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Abstract Details

A Rare Case of Acute Toxic Leukoencephalopathy: Is Sevoflurane the Culprit?
Neuro Trauma and Critical Care
P12 - Poster Session 12 (5:30 PM-6:30 PM)

ATL is an uncommon condition that results from white matter damage, often secondary to chemotherapeutic agents, environmental toxins, and drug abuse. Sevoflurane can cause neurocognitive and developmental impairments, especially in infants and children. In animal models, it has been shown to cause alteration in normal brain function and neuronal cell apoptosis. However, it has not been previously reported to cause ATL.

To present a patient with rare acute toxic leukoencephalopathy (ATL) after elective surgery.


We present a healthy 22-year-old female who underwent elective plastic surgery with an uneventful intraoperative course. Postoperatively, she had no spontaneous respiration or response to stimuli. Initial CT brain showed subtle basal ganglia hypodensities. MRI brain completed a few hours later revealed restricted diffusion involving the bilateral basal ganglia, perirolandic and occipital cortices, and brainstem with left basal ganglia hemorrhage. Repeat MRI brain and C/T-spine after 48 hours showed significant evolution of this acute process resulting in restricted diffusion throughout the bilateral subcortical white matter extending into the brainstem, cerebellum and spinal cord. Sevoflurane was the only inhaled anesthetic used. Sufentanil, Dexmedetomidine, and Versed were used in minimal doses. Vitamin B12, thiamine, drug screen, heavy metals, alcohol and hypercoagulable labs were normal. Plasma amino acids, urine organic acids, and acylcarnitine profile were concerning for hepatocellular impairment but without apparent metabolic disorder. Imaging and labs did not show hepatic injury. Whole-exome sequencing and neuropathologic correlation remain underway.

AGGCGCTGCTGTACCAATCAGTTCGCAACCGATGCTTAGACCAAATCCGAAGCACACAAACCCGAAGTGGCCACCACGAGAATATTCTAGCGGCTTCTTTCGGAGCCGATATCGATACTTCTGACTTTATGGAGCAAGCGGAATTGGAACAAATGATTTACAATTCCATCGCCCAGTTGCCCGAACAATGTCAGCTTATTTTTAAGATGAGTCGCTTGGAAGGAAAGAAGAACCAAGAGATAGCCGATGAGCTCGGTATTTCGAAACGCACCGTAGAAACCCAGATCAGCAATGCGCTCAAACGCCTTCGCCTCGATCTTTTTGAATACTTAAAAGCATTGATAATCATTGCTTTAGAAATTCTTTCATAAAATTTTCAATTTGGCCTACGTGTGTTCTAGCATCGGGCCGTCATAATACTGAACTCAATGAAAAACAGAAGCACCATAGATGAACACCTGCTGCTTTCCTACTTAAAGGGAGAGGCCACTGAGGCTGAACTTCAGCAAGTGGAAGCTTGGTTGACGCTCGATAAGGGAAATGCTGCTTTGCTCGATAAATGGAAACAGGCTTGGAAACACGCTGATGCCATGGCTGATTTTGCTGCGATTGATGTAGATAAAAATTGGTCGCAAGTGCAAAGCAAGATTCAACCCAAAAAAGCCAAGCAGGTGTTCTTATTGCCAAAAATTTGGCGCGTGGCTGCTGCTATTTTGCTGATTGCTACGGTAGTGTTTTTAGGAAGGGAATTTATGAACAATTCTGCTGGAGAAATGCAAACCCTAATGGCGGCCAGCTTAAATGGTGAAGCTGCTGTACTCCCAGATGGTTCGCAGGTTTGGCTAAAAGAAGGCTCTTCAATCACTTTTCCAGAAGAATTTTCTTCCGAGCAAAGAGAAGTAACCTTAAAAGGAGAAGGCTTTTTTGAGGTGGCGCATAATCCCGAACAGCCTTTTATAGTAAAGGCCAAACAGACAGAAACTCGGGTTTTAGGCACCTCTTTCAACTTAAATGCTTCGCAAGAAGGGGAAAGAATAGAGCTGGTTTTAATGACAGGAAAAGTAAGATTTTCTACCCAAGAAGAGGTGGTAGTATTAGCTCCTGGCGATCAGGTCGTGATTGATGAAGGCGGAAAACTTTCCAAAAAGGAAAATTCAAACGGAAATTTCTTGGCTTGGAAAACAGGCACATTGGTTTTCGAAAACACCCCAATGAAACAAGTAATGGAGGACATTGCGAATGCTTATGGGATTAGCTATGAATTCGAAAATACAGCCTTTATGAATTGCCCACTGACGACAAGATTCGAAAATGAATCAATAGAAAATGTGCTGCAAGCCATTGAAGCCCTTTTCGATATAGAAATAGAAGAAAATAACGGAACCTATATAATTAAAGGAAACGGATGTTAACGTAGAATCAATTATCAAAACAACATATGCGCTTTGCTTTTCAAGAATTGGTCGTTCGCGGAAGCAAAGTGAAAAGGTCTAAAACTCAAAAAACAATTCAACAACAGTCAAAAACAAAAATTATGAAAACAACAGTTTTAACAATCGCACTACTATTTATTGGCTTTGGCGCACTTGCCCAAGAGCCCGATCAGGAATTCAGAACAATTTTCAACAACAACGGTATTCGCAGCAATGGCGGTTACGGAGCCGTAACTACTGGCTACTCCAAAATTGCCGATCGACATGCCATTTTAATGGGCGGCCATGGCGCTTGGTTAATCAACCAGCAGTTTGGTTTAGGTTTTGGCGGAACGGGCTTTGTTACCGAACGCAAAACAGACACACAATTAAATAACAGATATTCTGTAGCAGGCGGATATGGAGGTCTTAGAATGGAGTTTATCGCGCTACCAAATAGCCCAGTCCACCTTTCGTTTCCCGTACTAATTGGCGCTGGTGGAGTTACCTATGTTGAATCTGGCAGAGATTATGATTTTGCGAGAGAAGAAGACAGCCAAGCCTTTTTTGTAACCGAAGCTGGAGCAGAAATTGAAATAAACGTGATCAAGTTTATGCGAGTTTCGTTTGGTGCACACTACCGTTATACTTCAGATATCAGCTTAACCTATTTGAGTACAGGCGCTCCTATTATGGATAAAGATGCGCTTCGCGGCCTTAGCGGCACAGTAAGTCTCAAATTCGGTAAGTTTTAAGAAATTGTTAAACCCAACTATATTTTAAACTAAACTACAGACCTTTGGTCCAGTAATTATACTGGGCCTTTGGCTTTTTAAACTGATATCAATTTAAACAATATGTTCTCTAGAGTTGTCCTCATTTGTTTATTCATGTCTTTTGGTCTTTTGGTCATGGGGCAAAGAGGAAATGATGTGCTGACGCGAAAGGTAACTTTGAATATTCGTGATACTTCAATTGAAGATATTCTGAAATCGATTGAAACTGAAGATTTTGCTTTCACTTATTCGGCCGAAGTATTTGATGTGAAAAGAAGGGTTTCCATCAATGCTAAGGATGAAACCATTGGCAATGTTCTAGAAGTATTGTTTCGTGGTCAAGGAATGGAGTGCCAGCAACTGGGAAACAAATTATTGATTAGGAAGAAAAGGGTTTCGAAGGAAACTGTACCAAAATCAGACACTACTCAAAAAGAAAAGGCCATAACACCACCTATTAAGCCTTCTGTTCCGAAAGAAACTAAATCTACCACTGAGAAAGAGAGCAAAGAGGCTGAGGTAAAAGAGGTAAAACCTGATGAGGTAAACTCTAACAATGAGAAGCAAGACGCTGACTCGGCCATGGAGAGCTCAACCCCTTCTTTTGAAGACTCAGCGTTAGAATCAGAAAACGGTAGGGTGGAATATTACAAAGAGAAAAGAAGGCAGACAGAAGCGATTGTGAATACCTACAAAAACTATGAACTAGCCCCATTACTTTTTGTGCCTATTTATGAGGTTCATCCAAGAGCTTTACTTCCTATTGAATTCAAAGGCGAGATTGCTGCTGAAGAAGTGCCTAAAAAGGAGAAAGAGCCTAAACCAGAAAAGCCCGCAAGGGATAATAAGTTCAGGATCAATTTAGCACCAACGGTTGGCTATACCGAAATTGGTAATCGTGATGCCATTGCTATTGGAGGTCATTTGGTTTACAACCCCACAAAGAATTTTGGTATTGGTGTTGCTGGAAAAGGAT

To our knowledge, this is the first reported case of ATL after an elective surgery. We hypothesize that ATL resulted from an idiosyncratic reaction to Sevoflurane in the setting of a genetic predilection. Our case highlights what we believe to be an adverse reaction to a traditionally safe anesthetic. Further research is needed to identify this mechanism of injury in a potentially at-risk population. 

Saleem M. Al Mawed, MD
Dr. Al Mawed has nothing to disclose.
Samir S. Al-Ghazawi, MD (ECU health Medical Center) Dr. Al-Ghazawi has nothing to disclose.
Niral K. Patel, MD (Memorial Regional Hospital) Dr. Patel has nothing to disclose.